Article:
Speaking Out Is Breathing Out and Breathing Out With Control Is A Pranayama Practice

I became a member of the Yoga Service Council this weekend. They meet in late spring every year at The Omega Institute in Rhinebeck, New York (which I think of as the East Coast’s Esalen or Naropa Institute). I answered a call for presentations for their 2013 Conference on behalf of Yoga/Bipolar Therapy.

This Yoga/Bipolar Therapy project is nascent, is young. Perhaps too young yet to present, in some schools of thought. Really, there’s no non-profit, no incorporated business, no research. There’s just me, and what I do, and what I’ve been doing.

What I have been doing is practicing Yoga and living with bipolar disorder, every minute of every day, for over ten years. I have been grieving the death of my sister, caused by an untimely suicide with drug overdose undertones and untreated bipolar disorder overtones. What I’ve been doing is I have been missing my sister every minute of every day for over ten years. It sounds romantic, but it’s not.

It’s fucking permanent.

Speaking out about bipolar disorder, to create awareness of the powerful destruction it can cause, to create fellowship among survivors, and to offer another therapeutic modality – Yoga – is, for me another way that I practice Yoga. I am practicing pranayama, energy control, when I move the breath from my lungs through my throat to speak out about a misunderstood, scary disease. I am pumping the grief from my heart-center upward as I share the truth and I am transforming that grief from kapha to pitta, from heavy to firey, to serve others. I am affecting my energy in a controlled and positive manner.

It doesn’t matter if I am called to become a presenter at the Yoga Service Council’s 2013 Conference. What matters is that I transmuted my pain and experience to educate, if only the reader of my 500-word abstract. She will hear from me again because this practice, this illness, this grief is permanent. This passion, this knowing, this Yogic management of bipolar moods is too big to muffle.

Pardon my French back there.

500-word abstract:

Bipolar disorder is an often misunderstood, episodic, chronic brain disorder with significant morbidity and mortality rates causing manic, depressive and mixed mood states that are traumatic and exhausting for the survivor and their caregivers. Bipolar disorder often requires hospitalizations and long-term care. High rates of co-occurring substance abuse, homicide and suicide occur with bipolar disorder with estimated losses of $15.5 million annually. Bipolar disorder is among the most heritable of all medical illnesses, affecting family systems and the community as a whole. Bipolar disorder affects men and women equally. It knows no racial barriers. Bipolar disorder is the 6th leading cause of disability in the developed world.

Medication management of the illness is recommended. Bipolar survivors, however, can remain symptomatic whether they are medication-compliant or not. Talk-therapy, to manage commonly occurring addiction, behavior disorders, panic disorders and social phobia, for example, is also recommended. There exist few other resources for wellness.

Yoga and meditation offer a refuge to this under-served sector of the mentally ill.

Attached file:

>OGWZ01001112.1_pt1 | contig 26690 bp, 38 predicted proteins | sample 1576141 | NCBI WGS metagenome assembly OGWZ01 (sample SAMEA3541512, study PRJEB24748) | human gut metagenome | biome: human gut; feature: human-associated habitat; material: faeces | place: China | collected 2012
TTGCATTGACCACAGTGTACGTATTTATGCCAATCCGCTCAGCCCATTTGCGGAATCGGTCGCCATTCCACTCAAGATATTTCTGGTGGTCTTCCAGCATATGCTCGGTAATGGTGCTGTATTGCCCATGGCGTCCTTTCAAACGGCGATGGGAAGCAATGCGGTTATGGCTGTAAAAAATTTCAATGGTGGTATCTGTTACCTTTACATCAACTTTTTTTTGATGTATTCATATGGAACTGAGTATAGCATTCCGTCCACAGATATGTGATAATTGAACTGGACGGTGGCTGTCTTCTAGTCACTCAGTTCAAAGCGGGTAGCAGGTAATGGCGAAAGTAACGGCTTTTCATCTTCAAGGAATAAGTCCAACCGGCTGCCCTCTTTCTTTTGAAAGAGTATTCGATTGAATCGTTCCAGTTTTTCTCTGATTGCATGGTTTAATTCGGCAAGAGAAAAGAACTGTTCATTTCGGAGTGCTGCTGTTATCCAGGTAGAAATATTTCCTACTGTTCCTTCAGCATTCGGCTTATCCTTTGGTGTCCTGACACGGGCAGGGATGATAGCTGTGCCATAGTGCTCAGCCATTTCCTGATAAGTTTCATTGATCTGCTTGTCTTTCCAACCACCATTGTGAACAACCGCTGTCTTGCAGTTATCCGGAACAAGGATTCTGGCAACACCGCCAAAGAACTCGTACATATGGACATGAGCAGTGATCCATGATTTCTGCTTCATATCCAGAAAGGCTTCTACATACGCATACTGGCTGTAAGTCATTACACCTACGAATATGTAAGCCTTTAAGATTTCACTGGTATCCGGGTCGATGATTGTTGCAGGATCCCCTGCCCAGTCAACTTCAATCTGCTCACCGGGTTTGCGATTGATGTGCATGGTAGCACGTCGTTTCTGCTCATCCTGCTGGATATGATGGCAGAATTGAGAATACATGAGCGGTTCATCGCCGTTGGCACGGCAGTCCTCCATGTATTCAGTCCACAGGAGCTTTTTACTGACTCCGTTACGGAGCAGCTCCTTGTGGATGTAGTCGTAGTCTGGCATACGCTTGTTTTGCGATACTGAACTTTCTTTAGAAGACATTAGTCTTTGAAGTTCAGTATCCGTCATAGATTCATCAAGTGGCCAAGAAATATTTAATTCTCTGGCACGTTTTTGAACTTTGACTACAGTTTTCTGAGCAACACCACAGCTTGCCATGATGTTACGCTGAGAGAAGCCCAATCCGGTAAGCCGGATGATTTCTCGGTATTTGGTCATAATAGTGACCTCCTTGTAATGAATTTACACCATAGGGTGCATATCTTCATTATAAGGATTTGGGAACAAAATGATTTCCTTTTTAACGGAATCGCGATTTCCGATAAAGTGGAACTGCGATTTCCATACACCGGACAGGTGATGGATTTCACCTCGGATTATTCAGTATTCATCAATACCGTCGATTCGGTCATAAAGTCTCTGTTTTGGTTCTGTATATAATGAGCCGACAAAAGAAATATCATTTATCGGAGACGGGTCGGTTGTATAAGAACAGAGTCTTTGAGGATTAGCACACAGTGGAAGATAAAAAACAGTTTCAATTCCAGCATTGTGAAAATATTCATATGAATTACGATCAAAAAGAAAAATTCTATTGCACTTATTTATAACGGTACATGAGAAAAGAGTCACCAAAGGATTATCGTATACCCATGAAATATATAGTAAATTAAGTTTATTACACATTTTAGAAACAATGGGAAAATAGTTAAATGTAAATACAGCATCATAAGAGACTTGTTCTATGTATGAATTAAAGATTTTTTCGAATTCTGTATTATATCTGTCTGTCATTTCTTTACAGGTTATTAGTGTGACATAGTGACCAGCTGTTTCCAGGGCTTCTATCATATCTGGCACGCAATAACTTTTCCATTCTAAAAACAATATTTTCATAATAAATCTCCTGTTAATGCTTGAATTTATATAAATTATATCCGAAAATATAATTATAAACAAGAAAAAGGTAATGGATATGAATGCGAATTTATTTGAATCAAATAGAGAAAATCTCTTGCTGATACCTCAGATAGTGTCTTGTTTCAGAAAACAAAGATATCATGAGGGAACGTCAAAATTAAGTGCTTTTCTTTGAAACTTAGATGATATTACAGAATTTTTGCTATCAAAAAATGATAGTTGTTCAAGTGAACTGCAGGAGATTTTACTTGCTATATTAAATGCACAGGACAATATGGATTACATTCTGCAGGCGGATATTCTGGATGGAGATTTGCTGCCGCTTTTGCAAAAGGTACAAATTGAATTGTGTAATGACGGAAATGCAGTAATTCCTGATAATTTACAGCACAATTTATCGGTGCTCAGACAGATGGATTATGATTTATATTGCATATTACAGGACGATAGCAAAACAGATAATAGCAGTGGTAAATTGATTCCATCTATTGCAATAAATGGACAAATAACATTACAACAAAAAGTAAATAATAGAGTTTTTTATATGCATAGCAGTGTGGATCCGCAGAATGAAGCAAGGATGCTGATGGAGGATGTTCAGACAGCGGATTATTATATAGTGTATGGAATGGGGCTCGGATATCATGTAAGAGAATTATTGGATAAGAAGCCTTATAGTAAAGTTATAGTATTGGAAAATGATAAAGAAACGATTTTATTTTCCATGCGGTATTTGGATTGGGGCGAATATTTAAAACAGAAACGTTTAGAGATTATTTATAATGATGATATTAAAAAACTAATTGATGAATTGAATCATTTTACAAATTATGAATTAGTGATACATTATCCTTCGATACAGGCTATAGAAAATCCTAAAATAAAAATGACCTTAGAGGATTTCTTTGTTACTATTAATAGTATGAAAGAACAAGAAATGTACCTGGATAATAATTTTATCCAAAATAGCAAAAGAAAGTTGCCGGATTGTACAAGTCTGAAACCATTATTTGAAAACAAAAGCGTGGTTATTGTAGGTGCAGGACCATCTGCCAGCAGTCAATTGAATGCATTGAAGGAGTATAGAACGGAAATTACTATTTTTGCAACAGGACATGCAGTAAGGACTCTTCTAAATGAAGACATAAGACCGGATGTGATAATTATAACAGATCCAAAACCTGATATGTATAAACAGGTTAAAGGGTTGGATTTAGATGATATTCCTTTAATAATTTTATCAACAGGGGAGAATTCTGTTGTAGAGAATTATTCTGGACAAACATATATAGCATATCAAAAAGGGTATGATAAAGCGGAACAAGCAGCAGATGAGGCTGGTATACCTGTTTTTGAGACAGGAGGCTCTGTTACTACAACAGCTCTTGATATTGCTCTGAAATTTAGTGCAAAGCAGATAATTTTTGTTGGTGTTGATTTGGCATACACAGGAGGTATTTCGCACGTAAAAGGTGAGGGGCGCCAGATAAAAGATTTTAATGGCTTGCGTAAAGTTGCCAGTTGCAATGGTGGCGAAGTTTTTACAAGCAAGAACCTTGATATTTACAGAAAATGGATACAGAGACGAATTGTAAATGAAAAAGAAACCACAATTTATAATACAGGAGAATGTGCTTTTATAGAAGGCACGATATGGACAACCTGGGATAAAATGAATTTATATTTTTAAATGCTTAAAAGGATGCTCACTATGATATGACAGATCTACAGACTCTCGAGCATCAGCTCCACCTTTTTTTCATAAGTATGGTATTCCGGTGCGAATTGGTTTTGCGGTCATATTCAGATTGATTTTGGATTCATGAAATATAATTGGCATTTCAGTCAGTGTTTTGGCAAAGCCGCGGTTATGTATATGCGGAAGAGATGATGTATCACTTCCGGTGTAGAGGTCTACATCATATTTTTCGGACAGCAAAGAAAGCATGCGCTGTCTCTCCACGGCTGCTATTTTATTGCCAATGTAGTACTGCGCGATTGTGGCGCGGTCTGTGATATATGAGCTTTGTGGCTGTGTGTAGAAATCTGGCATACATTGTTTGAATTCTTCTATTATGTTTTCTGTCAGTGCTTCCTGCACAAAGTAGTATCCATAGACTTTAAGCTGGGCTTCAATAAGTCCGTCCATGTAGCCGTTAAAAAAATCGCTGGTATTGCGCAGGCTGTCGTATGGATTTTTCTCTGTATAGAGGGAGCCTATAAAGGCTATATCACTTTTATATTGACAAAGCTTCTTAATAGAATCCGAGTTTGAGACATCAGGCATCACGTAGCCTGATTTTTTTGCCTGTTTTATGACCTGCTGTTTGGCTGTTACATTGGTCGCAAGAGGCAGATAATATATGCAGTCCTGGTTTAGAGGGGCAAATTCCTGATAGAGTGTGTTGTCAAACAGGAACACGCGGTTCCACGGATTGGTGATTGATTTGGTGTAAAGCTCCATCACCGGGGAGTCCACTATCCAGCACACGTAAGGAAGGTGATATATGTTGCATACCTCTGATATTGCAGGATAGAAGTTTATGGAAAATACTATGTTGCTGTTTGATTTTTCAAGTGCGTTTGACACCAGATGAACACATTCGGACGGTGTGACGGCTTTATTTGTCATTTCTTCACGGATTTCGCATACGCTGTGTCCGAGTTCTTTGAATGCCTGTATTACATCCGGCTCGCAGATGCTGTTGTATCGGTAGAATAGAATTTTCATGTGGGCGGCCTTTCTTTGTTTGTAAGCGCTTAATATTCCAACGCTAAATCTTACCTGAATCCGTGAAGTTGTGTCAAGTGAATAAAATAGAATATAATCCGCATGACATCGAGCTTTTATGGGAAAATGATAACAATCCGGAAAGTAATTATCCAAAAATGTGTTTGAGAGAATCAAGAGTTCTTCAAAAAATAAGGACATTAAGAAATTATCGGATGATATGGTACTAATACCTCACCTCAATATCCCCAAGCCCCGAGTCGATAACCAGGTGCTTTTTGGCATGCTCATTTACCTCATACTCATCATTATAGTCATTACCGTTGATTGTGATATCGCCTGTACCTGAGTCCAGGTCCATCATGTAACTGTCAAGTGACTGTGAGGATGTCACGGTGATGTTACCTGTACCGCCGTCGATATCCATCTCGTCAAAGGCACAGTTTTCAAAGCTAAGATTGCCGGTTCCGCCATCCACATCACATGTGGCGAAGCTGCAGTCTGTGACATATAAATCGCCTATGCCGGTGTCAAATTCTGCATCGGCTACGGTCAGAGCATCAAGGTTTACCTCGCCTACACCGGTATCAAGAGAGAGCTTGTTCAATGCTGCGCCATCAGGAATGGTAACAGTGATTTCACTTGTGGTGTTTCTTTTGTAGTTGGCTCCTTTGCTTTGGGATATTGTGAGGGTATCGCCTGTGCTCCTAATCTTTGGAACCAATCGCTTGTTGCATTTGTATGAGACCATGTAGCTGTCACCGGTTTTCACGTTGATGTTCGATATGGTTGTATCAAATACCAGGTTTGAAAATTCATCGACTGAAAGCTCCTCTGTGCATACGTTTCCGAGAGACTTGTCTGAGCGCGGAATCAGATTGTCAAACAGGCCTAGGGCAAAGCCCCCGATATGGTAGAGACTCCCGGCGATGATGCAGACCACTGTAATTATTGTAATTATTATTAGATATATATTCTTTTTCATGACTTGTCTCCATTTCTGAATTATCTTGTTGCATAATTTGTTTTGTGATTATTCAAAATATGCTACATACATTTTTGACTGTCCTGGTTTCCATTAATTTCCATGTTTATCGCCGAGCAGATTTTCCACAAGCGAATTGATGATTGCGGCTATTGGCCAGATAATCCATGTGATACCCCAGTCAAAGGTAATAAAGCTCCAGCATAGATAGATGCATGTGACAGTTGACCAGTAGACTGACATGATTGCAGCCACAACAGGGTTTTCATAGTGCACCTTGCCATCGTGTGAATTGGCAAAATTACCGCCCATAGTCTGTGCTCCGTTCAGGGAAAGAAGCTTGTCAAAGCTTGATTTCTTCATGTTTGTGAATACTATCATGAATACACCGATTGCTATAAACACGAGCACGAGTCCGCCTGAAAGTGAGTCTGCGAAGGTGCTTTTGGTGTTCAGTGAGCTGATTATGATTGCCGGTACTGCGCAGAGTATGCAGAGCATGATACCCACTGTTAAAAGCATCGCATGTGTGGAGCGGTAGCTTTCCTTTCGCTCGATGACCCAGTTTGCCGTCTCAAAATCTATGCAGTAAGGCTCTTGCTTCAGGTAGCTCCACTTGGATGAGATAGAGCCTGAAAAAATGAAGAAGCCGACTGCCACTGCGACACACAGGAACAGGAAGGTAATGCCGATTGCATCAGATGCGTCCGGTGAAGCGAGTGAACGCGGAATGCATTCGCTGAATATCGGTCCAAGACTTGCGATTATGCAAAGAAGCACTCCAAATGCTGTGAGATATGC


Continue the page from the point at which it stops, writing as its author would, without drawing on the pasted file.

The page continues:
But while Yoga and meditation have been clinically shown to affect depression, anxiety, post-traumatic stress disorder and sleep disorders – all symptoms of bipolar disorder – currently, no published research exists on Yoga/bipolar therapy.

Yoga and meditation are accessible, affordable, and effective therapeutic modalities for bipolar disorder when applied with care. With instruction, these tools can eventually become clinician-free practices to help practitioners manage bipolar moods. Bipolar disorder is a lifelong illness. Yoga can serve as a life-long practice for survivors and for caregivers. Yoga can help to address the long-term needs of consistent mental and physical therapy for people living with this chronic and severe mental illness.

Cost-effectiveness and the ability to practice independently are key when considering therapeutic intervention for this oft disabled and impoverished population.

Brooke West is an Ananda Yoga® and Ananda Meditation® teacher who has been successfully using Yoga as a therapeutic mood management tool for herself personally and for her students living with bipolar disorder for more than a decade. She is representative of, a practitioner of and an advocate for Yoga/Bipolar Therapy.

Born of Patanjali’s Ashtanga Yoga system, including asana and pranayama, and guided by basic ayurvedic lifestyle tenets, the Yoga/Bipolar Therapy sequence systematically produces dramatic, relieving effects for the bipolar mind, both immediately and in the long-term, by relieving stress, anxiety, feelings of depression and malaise and by cultivating awareness, comfort, focus and feelings of well-being.

Yogananda’s Energization exercises, asana, pranayama, restorative postures and guided meditation make up this 90-minute bipolar-specific Yoga session designed to relax the body, bring balance to the mind and gently inspire the participant, no matter their diagnosis.

For the therapist: Learn simple Yoga practices to capture the client’s attention and to help the client regain focus both on and off the Yoga mat.

For everyone: Gain a deeper understanding of bipolar mood states and how to affect them.

Please dress warmly, in layers.

Everyone experiences mood changes. Yoga helps.

AUM

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